As with any story, there is more than one side to the recent controversy over the activities and intentions of the Red Cross in helping the Haitian people recover from the devastating 2010 earthquake. A ProPublica/NPR report that was repeated in a recent Carl Hiaasen column fails to give a complete account of work done by the Red Cross following that tragedy.
In full disclosure, I was not a part of the Red Cross during the Haiti earthquake; however, I have been personally involved in mission work to Haiti for more than 12 years. I was in Haiti after the earthquake and saw firsthand the tremendous work of the Red Cross. Others who were there during and after the earthquake also have been voicing their support for the Red Cross, including Partners in Health, Project Medishare and actor and humanitarian Sean Penn.
The unbalanced accusations in these stories were taken especially hard by those of us who serve South Florida, home to the largest Haitian-American community outside of Haiti, many of whom are volunteers and employees of the Red Cross. In fact, our local staff and volunteers worked diligently to support our response to the Haiti quake, which affected so many people that we know personally.
Hiaasen and ProPublica/NPR’s characterizing contributions dedicated to help Haiti as a “windfall” for the Red Cross gives the misleading impression that the money raised was not applied to assist the Haitian people. That just is not true.
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The Red Cross raised $488 million for our work in Haiti and the funds were allocated to:
▪ Emergency relief: $66 million
▪ Shelter: $173 million
▪ Health: $73 million
▪ Water and sanitation: $47 million
▪ Livelihoods: $48 million
▪ Disaster preparedness: $56 million
▪ Cholera prevention: $25 million
Key examples of how the donated funds were applied in Haiti include helping to build and operate hospitals and clinics, providing clean water and sanitation, engaging in job training that put Haitians back to work, relocating more than 100,000 people out of make-shift tents into safe and improved housing. We helped build and repair infrastructure that was vital to neighborhood recovery, e.g. schools, roadways and water distribution points.
Very disturbing was the innuendo that 6,000 people died of cholera because of the Red Cross. The reality is that the Red Cross helped to stem a deadly cholera outbreak, sending life-saving supplies within 72 hours and immediately launching cholera prevention education activities. The outbreak would have been far worse without our involvement.
It’s important to note that Red Cross services were provided with vital input from local Haitian communities. We worked closely with those affected by the earthquake on how we should prioritize the allocation of these funds. The Hiaasen column failed to mention that 90 percent of our staff on the ground was, and is, Haitian. Locally, South Florida sent 60 Haitian-Americans from among our volunteer ranks to the U.S.N.S. Comfort medical ship to support their operations.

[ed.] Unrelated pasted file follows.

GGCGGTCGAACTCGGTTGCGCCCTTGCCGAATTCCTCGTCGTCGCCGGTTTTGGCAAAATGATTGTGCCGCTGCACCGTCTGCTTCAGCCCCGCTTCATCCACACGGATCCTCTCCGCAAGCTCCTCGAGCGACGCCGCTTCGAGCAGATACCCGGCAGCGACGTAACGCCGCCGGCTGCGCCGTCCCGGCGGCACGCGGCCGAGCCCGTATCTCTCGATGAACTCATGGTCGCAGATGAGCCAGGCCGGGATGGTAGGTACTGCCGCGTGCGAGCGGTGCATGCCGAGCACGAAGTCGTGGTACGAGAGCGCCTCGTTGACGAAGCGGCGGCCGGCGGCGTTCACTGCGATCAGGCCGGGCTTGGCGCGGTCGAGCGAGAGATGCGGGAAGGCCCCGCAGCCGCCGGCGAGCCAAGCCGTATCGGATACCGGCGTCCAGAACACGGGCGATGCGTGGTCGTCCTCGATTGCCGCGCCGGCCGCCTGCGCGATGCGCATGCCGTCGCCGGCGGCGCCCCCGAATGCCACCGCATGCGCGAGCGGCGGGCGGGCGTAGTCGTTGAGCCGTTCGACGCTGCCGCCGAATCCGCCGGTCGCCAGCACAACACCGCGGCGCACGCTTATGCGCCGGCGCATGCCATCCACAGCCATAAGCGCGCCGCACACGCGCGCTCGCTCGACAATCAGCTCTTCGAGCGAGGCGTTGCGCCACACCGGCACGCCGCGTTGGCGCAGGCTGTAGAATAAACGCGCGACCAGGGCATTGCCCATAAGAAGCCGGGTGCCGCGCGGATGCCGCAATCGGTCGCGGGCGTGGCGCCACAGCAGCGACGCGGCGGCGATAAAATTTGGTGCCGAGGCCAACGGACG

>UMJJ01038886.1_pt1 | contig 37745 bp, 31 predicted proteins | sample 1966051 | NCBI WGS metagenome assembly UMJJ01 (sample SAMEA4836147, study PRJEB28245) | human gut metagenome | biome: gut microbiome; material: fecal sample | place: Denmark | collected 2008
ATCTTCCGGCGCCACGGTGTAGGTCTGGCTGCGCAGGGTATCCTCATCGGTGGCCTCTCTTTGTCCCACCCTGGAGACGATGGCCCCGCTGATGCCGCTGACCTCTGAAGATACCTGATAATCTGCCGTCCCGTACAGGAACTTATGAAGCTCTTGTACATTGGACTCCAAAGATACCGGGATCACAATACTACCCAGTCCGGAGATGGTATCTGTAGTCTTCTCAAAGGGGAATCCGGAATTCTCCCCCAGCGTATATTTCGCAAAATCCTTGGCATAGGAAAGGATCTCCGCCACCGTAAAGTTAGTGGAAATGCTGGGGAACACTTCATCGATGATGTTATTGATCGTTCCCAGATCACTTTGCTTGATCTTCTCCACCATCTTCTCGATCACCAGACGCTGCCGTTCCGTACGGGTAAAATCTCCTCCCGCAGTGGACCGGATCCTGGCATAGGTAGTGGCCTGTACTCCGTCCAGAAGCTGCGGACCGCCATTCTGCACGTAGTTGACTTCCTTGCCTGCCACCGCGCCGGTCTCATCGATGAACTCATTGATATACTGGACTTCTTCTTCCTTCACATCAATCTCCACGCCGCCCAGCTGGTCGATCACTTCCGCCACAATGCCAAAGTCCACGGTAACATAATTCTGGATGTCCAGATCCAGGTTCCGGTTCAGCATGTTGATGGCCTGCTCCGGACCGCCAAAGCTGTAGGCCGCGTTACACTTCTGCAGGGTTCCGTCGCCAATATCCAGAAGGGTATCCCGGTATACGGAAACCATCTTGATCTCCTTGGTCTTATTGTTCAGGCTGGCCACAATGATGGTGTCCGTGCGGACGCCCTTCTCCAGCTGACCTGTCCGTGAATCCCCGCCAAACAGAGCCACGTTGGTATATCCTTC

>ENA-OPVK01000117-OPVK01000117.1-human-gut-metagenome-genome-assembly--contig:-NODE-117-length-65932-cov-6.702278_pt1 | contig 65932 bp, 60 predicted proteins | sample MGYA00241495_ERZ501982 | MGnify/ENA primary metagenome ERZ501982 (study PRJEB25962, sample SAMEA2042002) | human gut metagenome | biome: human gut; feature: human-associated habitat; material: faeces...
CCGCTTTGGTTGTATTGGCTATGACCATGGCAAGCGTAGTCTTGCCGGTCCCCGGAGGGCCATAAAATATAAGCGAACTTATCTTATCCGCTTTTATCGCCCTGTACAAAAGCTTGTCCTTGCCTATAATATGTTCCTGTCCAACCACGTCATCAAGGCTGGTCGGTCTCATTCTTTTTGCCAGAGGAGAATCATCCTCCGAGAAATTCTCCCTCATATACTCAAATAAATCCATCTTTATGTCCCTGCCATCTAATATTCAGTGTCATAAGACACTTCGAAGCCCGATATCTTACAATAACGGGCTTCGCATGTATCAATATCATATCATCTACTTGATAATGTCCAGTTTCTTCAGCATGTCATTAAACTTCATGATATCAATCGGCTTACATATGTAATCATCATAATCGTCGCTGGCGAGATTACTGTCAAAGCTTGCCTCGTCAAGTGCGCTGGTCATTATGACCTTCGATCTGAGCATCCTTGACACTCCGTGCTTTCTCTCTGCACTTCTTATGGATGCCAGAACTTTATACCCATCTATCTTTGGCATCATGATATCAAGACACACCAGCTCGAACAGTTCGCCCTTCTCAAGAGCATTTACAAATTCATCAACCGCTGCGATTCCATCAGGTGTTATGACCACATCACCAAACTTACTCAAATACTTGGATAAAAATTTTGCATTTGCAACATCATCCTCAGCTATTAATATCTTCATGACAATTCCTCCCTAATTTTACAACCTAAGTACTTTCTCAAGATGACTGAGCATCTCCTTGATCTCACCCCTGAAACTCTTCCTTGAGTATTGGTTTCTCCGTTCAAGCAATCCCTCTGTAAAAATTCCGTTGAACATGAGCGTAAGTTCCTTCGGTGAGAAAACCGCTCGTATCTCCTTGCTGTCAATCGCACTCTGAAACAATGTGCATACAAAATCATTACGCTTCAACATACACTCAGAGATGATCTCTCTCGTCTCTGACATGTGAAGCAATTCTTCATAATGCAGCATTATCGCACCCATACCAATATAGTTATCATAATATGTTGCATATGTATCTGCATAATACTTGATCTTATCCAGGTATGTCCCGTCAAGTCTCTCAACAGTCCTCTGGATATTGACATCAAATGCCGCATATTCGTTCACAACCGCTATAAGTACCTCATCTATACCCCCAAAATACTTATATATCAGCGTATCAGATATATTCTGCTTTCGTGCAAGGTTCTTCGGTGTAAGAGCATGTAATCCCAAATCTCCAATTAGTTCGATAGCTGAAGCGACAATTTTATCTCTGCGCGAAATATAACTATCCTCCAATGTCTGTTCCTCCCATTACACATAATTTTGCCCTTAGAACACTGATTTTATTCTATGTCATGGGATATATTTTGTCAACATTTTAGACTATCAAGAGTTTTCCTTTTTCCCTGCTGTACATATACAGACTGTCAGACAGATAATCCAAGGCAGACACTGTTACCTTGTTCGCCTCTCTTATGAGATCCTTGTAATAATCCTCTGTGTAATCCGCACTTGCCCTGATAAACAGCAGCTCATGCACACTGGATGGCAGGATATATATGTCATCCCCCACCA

Shortly after the earthquake, the Red Cross planned to build many permanent homes. As we worked toward that end, we found that it was impossible to get clear land tenure where we wanted to build the homes. So we had a choice; spend years trying to resolve the ownership issues or provide immediate housing relief. We decided upon the latter course of action.
What often happens in the aftermath of disaster is that plans change because of unexpected obstacles. In this case, we were coping with a serious cholera epidemic, severely damaged infrastructure that hindered the distribution of relief supplies, and contested ownership issues on the properties where homes were scheduled to be built. Using input from the local communities in Haiti, we made decisions that helped save the lives of many people.
One thing remains constant and that is our commitment to Haiti.
Years prior to the earthquake, Red Cross was participating in several programs such as HIV education. The Red Cross was there when the earthquake hit and has remained there, five years later, continuing to provide humanitarian relief — an endeavor of which we are proud.
The American Red Cross always welcomes constructive public input on ways we can be more responsive and impactful. We never take for granted the public’s trust bestowed upon us to help survivors of disasters. Locally, the Red Cross is also here before, during and after all disasters, whether hurricanes or single family fires. We are here for the entire community, and we invite the entire community to become a part of our humanitarian mission.
Alfred Sanchez is the regional chief executive officer of the American Red Cross.